Stories

Stories of Spokane Valley

Meet the Lake Men

The “Lake Men” were very early pioneers in the Spokane valley. Three of them, Courchaine, Liberty, and Newman, settled at Saltese, Liberty and Newman Lake. Morrison, who arrived in the Valley about 20 years later, was equally influential. His property is still being developed today.

Pioneer Families

Trent, Trentwood, Steno, Irvin – all are names that have been used to describe a section of the north central Valley. By 1882, the Northern Pacific Railroad had completed tracks through the Spokane Valley, The origin of the name Trent is unclear…

Bridge Builders and Ferry Men

In the early 1800s the first white men came into the Spokane Valley. These were mainly fur trappers and military personnel. The options for crossing the Spokane River were few. At this time these men crossed at a few different fords used by the Indians, places shallow enough to ride their horses across when the river was low.

Diversity in Pioneers Marked Valley

Before the influx of the early pioneer Europeans, the Spokane Valley was the ancestral homeland of the Coeur d’Alene and Spokane Tribes. Chief Saltese lived at the lake that bore his name, Saltese Lake. Quin-mo-see lived at what became Spokane Bridge. Tecumseh and Wildshoe lived around the shores and hills of Liberty Lake.

The Building of Chester

In 1888, a group of citizens met and decided to go ahead with building a new school. Amos Lewis, one of the three newly appointed school directors, donated an acre of land. The school district was organized as School District 71. The new two-room Plouf Gulch School, which opened on Oct. 1, 1888, was paid for by donations.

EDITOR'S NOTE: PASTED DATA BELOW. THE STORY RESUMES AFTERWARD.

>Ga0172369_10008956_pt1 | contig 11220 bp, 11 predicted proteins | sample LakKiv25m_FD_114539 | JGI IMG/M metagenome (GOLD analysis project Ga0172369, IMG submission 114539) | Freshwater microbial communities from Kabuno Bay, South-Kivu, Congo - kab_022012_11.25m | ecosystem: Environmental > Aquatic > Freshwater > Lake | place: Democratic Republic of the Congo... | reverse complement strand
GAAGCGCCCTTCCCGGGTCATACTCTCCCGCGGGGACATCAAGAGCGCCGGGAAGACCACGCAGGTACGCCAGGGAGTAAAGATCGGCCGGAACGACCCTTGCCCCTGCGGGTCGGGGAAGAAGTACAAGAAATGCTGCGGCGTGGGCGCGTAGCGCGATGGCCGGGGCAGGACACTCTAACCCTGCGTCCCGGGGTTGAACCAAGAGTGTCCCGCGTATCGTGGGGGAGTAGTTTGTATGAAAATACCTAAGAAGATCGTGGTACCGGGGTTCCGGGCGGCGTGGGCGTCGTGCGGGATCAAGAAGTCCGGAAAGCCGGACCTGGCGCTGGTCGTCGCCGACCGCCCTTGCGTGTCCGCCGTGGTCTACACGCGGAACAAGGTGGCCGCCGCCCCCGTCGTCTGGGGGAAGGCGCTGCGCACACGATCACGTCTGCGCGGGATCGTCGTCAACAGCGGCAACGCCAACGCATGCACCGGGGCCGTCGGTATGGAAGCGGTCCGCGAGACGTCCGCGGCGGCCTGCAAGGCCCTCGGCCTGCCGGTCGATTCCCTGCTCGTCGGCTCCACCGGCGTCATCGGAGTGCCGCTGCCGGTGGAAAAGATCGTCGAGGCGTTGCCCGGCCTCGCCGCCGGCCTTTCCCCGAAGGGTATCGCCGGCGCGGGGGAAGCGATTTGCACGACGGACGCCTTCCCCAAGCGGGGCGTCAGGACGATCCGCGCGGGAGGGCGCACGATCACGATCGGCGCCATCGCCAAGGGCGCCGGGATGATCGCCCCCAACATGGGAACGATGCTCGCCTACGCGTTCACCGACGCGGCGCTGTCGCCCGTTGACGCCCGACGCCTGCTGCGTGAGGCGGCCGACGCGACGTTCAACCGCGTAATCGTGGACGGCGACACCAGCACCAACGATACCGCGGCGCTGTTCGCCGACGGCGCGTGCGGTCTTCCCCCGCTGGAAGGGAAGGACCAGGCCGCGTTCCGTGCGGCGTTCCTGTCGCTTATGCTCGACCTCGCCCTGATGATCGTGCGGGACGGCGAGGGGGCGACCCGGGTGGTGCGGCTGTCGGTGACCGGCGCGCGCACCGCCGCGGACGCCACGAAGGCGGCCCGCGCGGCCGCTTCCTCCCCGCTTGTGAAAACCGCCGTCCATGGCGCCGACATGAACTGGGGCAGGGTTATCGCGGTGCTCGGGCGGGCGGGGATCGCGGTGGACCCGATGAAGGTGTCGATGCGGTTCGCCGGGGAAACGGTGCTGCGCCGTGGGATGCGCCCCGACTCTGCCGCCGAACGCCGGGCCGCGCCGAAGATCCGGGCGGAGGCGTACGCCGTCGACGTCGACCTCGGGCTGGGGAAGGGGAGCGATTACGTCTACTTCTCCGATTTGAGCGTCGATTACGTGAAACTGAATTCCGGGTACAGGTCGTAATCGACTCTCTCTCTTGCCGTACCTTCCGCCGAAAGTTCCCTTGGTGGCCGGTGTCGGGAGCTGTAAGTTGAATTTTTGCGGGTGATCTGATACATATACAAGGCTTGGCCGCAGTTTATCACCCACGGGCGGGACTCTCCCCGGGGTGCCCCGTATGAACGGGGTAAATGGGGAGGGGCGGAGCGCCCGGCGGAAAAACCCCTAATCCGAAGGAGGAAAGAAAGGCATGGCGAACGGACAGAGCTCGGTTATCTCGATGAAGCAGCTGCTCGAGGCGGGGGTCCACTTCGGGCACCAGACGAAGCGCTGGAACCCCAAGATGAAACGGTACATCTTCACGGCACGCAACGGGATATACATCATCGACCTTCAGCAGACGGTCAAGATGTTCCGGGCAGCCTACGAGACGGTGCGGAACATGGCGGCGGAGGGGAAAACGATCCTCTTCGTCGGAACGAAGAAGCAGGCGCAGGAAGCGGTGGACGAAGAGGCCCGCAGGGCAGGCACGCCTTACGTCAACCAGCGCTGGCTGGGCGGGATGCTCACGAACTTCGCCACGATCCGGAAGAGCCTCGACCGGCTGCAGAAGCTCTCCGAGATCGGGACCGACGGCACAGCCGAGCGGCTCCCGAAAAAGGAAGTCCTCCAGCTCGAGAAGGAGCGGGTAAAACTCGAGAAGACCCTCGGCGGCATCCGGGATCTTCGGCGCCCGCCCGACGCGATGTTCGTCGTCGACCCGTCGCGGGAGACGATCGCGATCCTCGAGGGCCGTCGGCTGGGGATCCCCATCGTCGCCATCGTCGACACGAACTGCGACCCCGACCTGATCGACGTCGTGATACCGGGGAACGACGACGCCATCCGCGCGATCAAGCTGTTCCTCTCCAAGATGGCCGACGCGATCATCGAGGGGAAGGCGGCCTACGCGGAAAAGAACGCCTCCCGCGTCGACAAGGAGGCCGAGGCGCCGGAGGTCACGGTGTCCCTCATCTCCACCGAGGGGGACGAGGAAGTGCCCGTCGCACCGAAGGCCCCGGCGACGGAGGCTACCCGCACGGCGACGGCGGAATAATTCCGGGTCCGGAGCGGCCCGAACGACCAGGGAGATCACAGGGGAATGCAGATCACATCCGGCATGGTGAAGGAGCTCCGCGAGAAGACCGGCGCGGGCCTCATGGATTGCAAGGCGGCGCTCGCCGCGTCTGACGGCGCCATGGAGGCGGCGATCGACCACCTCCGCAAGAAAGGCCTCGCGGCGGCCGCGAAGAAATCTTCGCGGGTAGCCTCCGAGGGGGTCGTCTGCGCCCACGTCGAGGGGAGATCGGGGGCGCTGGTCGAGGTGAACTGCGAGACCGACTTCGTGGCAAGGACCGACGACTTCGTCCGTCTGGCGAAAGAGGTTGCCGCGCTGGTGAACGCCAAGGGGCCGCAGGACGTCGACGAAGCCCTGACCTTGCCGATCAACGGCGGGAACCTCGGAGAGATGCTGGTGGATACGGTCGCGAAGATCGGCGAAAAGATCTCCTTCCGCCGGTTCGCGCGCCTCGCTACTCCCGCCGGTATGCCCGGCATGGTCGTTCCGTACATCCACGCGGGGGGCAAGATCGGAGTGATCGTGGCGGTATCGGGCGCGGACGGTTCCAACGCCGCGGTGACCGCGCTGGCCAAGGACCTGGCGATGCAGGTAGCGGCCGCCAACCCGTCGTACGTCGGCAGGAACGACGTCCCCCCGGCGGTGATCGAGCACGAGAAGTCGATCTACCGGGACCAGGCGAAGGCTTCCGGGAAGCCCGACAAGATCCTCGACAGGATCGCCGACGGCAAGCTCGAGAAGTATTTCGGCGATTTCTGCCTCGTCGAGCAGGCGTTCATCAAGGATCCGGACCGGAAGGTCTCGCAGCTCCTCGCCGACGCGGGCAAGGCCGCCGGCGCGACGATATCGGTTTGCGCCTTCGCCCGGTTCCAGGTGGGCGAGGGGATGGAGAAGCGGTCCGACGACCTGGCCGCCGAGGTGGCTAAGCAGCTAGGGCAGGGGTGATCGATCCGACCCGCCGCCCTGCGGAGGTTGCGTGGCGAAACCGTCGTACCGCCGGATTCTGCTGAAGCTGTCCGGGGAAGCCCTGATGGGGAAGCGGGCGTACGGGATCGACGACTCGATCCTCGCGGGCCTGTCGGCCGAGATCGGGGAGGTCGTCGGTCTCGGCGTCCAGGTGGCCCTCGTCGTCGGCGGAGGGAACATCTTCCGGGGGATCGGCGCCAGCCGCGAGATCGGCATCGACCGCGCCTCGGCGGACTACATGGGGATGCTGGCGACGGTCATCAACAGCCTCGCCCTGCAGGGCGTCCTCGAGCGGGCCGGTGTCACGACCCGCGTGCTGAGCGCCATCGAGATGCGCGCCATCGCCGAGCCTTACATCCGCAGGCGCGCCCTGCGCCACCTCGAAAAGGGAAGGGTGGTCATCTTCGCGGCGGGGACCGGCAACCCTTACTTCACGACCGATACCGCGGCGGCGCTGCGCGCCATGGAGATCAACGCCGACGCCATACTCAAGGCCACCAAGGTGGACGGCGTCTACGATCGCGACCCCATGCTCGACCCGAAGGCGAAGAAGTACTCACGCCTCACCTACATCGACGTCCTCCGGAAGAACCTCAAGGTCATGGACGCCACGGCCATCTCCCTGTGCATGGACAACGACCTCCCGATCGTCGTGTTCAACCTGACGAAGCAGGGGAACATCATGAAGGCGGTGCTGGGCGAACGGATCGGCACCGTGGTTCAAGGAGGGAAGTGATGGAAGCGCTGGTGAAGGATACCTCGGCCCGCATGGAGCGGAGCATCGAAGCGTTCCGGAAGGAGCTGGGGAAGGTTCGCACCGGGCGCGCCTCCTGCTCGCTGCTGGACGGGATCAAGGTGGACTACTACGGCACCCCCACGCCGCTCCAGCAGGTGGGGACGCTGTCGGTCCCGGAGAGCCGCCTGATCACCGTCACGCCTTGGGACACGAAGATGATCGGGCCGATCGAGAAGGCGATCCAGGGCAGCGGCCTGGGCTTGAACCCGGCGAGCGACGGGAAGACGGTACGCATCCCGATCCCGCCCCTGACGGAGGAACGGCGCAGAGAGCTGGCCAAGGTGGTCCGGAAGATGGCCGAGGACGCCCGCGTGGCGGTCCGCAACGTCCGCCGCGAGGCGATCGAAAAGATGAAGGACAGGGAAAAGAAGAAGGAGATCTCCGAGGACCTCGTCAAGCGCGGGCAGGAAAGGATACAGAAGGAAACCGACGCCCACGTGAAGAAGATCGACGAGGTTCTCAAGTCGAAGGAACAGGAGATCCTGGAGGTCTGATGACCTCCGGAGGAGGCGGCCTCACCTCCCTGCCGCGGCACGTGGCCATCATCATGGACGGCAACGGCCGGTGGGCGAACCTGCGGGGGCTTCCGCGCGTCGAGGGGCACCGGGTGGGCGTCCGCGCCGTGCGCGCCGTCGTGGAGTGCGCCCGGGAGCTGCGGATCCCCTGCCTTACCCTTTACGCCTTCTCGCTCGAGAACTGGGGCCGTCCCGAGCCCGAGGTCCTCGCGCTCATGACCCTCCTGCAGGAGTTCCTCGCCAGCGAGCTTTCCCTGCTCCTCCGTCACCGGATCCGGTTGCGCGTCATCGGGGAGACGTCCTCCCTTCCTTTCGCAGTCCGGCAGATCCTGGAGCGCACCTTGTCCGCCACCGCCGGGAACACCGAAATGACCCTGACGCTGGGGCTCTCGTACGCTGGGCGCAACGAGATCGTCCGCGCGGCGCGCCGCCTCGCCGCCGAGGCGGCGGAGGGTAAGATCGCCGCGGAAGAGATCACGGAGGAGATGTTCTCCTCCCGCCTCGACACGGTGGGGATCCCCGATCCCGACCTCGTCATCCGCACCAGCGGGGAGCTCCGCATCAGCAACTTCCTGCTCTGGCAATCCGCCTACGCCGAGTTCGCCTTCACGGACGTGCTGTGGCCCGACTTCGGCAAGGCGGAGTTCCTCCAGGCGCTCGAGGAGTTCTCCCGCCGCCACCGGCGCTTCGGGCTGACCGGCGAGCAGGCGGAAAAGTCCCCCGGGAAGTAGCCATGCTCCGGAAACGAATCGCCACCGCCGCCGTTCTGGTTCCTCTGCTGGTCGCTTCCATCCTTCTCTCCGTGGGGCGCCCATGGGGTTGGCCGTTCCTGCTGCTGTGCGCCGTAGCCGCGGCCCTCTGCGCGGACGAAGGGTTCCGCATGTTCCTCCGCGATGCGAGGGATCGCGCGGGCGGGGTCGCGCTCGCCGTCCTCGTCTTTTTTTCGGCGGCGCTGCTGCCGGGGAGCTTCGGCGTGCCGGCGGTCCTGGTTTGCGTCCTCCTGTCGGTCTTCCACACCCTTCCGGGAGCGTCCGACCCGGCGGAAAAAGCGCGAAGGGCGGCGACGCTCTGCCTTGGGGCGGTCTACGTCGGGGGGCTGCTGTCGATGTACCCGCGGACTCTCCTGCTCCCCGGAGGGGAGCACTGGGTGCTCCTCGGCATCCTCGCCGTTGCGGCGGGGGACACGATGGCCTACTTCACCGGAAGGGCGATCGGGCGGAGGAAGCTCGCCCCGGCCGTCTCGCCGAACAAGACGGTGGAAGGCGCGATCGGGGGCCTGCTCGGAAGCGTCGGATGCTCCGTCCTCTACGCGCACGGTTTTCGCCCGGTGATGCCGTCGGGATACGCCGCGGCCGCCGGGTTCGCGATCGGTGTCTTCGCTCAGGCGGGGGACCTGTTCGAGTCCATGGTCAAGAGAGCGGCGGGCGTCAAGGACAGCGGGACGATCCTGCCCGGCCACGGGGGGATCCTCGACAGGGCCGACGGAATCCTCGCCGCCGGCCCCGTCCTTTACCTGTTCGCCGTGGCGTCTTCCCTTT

The Valley's First Incorperated Town

In the early to late 1800s, the Spokane Valley floor was covered with bunch grass which provided well for Indian horses. The Spokane and Coeur d’Alene Indians caught salmon from the river, used large rocks for drying fruit and built sweat lodges where the paper mill now stands. There also was a race track where the tribes had horse races, probably where the Millwood School is located.

The Historical Significance of Trent

Trent, Trentwood, Steno, Irvin – all are names that have been used to describe a section of the north central Valley. By 1883, the Northern Pacific Railroad had completed tracks through the Spokane Valley. The origin of the name Trent is unclear. Trent has been called by many other names, but it generally referred to the area east of Argonne Road, west to Barker Road, south to the river and north to the rock bluffs. It may have gotten its name from the station master, but no records indicate the correct answer.

Apples in the East Farms and the "Double O"

Otis Orchards originally was a railroad stop called Otis. The story is that the person who manned the stop was named Otis. Other stories indicate Otis was an early settler. Still another story recounts that Otis was an early Northern Pacific engineer.